3. Optimal ex vivo lung perfusion techniques with oxygenated perfusate.
J Heart Lung Transplant. 2017 Apr;36(4):466-474. doi: 10.1016/j.healun.2016.10.014. Epub 2016 Oct 29.
Noda K1, Tane S1, Haam SJ1, Hayanga AJ1, D’Cunha J1, Luketich JD1, Shigemura N2. (Department of Cardiothoracic Surgery, University of Pittsburgh Medical Center, Pittsburgh, Pennsylvania. Electronic address: email@example.com
Accumulating evidence supports an increasing role of ex vivo lung perfusion (EVLP) in clinical lung transplantation. However, EVLP has adverse effects on the quality of lung grafts, which have rarely been discussed. Careful optimization of current EVLP protocols might improve outcomes. This study examined effects of different levels of oxygenation of the perfusate circulated through the lungs during EVLP and the impact on post-transplant functional outcomes.
We compared results of 4 different oxygenation levels in the perfusate during EVLP: 6% oxygen (O2), 40% O2, 60% O2, and 100% O2. We evaluated lung function, compliance, and vascular resistance and levels of glucose and other markers in the perfusate. After EVLP, lung grafts were transplanted, and post-transplant outcomes were compared.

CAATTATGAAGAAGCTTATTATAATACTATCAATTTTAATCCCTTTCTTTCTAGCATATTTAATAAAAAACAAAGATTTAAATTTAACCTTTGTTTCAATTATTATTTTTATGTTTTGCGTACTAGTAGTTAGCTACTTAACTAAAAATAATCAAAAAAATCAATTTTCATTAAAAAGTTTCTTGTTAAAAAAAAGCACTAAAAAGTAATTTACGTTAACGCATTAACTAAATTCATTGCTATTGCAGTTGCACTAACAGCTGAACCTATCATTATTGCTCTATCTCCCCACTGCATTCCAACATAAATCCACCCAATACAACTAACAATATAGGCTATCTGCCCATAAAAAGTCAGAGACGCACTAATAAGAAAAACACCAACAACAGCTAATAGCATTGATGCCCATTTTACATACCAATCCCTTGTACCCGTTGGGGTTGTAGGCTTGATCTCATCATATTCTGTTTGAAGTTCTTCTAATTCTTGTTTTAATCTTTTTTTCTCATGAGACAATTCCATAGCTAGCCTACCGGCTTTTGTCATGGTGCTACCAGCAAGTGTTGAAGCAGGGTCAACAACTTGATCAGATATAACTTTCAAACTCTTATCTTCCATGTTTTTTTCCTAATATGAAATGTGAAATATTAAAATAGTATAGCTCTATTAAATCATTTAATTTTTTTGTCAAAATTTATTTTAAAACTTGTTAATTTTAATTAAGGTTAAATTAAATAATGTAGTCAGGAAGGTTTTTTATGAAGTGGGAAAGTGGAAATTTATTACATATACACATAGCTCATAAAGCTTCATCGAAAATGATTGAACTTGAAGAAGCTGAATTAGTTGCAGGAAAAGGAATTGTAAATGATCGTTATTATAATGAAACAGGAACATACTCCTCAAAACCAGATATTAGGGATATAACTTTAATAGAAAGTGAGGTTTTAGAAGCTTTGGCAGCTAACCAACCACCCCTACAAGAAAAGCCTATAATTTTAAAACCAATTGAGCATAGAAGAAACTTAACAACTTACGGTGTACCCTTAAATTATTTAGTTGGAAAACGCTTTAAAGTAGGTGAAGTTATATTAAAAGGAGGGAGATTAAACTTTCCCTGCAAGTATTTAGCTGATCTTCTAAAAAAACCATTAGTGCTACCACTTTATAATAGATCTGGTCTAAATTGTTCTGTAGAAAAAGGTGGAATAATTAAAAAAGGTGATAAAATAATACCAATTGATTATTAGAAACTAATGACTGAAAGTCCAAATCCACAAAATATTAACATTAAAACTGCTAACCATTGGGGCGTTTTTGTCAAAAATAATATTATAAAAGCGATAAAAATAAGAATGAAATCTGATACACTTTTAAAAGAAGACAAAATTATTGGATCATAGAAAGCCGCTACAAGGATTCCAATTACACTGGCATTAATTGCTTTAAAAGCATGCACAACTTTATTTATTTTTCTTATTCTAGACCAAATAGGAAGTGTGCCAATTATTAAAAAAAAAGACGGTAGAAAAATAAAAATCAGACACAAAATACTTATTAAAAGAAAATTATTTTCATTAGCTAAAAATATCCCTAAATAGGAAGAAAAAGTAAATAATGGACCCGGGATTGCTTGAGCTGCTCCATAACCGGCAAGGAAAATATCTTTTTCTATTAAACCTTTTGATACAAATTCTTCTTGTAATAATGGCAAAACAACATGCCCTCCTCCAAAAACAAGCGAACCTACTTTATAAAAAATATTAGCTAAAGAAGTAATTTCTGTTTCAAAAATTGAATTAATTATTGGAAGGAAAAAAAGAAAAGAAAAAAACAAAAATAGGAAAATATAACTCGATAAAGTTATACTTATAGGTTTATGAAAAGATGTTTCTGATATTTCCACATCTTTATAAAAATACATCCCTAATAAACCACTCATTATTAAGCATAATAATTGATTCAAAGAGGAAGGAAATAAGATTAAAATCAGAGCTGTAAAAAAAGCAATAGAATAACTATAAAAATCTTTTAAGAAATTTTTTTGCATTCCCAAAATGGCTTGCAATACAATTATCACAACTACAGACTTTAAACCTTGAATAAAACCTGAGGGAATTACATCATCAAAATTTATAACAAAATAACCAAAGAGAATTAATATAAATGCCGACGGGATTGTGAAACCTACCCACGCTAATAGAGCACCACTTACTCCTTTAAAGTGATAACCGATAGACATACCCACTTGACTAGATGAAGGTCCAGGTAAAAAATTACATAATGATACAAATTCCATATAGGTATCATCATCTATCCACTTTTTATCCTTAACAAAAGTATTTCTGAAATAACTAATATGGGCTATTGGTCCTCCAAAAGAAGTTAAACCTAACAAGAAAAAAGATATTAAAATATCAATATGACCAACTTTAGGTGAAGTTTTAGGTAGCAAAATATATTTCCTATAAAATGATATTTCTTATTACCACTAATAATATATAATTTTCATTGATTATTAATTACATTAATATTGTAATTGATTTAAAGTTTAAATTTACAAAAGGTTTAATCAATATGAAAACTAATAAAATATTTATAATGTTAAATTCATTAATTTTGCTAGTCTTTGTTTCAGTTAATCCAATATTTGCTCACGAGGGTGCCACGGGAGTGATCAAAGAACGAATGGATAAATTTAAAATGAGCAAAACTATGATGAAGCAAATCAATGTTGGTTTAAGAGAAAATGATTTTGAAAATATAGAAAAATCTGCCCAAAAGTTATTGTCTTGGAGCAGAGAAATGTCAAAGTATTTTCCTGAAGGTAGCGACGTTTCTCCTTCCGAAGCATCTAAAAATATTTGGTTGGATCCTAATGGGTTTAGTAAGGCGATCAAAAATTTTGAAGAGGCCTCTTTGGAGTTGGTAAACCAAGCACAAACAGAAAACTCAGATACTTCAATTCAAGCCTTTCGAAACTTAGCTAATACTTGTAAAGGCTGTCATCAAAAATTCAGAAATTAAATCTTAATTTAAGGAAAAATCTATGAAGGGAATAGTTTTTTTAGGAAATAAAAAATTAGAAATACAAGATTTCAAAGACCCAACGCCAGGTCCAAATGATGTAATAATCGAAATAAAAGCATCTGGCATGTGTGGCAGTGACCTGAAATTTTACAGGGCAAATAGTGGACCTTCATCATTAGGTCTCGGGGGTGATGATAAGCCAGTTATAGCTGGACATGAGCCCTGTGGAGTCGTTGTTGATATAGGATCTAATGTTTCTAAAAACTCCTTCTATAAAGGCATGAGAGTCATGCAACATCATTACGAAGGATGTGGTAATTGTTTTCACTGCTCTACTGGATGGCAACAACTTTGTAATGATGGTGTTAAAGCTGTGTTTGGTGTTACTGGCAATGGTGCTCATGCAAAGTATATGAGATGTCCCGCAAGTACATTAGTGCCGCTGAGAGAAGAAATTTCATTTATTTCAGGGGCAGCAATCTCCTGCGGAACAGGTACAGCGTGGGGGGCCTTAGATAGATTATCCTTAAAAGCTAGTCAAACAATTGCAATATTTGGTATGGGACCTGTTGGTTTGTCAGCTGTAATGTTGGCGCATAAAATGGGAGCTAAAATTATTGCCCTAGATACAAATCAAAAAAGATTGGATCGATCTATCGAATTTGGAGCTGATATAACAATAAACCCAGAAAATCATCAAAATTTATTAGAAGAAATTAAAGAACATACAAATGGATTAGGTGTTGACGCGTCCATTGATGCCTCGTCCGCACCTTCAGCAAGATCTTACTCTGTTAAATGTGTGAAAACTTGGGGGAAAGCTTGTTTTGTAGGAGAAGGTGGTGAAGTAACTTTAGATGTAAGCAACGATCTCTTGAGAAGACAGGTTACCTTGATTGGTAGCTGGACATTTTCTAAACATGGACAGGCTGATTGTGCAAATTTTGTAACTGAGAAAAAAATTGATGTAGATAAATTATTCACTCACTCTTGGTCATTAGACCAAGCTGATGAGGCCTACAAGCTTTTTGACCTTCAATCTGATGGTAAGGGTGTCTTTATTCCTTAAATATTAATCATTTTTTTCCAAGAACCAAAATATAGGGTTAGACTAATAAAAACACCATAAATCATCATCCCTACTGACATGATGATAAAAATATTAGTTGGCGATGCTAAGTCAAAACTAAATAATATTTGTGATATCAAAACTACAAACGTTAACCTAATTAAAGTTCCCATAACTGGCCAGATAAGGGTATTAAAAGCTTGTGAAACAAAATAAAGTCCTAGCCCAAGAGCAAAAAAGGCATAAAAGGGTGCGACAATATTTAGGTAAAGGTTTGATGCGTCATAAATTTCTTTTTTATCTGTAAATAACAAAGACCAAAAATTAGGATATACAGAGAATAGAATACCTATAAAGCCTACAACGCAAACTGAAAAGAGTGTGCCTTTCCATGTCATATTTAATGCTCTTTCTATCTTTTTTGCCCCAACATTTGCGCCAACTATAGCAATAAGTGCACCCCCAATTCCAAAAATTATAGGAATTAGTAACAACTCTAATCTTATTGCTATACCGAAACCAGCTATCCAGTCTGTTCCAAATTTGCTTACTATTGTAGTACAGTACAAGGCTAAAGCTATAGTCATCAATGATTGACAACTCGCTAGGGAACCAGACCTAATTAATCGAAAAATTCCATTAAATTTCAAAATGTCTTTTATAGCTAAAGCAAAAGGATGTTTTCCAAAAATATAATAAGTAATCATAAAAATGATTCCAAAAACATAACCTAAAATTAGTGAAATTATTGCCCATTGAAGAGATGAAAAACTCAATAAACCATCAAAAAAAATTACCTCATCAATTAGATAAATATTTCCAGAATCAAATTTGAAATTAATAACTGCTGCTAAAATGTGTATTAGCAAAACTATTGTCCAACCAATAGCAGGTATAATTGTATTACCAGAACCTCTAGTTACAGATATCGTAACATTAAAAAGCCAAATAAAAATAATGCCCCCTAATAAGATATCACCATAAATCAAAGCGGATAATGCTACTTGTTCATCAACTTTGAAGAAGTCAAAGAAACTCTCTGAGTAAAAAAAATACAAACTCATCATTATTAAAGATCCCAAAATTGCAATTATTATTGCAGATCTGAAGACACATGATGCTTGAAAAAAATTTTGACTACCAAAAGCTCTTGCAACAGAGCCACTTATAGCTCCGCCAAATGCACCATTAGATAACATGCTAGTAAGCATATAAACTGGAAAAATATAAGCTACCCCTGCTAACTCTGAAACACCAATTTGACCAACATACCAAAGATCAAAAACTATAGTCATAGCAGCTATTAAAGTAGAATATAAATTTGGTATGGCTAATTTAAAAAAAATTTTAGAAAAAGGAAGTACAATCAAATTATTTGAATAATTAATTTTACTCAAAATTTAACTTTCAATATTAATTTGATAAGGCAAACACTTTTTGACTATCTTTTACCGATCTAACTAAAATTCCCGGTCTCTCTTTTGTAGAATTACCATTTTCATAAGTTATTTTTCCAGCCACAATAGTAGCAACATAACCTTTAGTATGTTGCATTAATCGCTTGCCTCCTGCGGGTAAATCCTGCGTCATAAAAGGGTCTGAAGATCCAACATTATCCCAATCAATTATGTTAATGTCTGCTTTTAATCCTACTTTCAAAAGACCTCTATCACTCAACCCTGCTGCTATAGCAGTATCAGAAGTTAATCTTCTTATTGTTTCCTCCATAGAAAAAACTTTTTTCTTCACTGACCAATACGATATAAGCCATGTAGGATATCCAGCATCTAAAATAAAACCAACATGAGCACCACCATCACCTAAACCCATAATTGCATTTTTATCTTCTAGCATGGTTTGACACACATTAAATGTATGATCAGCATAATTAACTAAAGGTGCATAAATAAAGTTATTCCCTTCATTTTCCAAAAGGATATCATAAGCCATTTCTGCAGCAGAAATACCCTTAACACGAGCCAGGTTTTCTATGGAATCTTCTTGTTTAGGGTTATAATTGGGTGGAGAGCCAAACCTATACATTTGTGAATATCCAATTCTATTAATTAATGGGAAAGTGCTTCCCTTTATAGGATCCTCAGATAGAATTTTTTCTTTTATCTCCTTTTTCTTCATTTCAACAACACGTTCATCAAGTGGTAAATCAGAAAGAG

Lungs perfused with 40% O2 on EVLP had the lowest glucose consumption compared with the other perfusates. Lungs treated with 40% O2 or 60% O2 exhibited significantly less inflammation, as indicated by reduced pro-inflammatory cytokine messenger RNA levels compared with lungs perfused with 6% O2 or 100% O2. Significantly more oxidative damage was noted after 4 hours of EVLP perfused with 100% O2. After transplantation, lungs perfused with 40% O2 during EVLP had the best post-transplant functional outcomes.
Optimization of O2 levels in the perfusate during EVLP improved outcomes in this rat model. Deoxygenated perfusate, the current standard during EVLP, exhibited significantly more inflammation with compromised cellular metabolic activity and compromised post-transplant outcomes.
Copyright © 2017 International Society for Heart and Lung Transplantation. Published by Elsevier Inc. All rights reserved. KEYWORDS: ex vivo lung perfusion; extracorporeal membrane oxygenation; hyperoxia; lung preservation; lung transplantation; microvasculature; tissue hypoxia. PMID: 27914896 DOI: 10.1016/j.healun.2016.10.014 [Indexed for MEDLINE]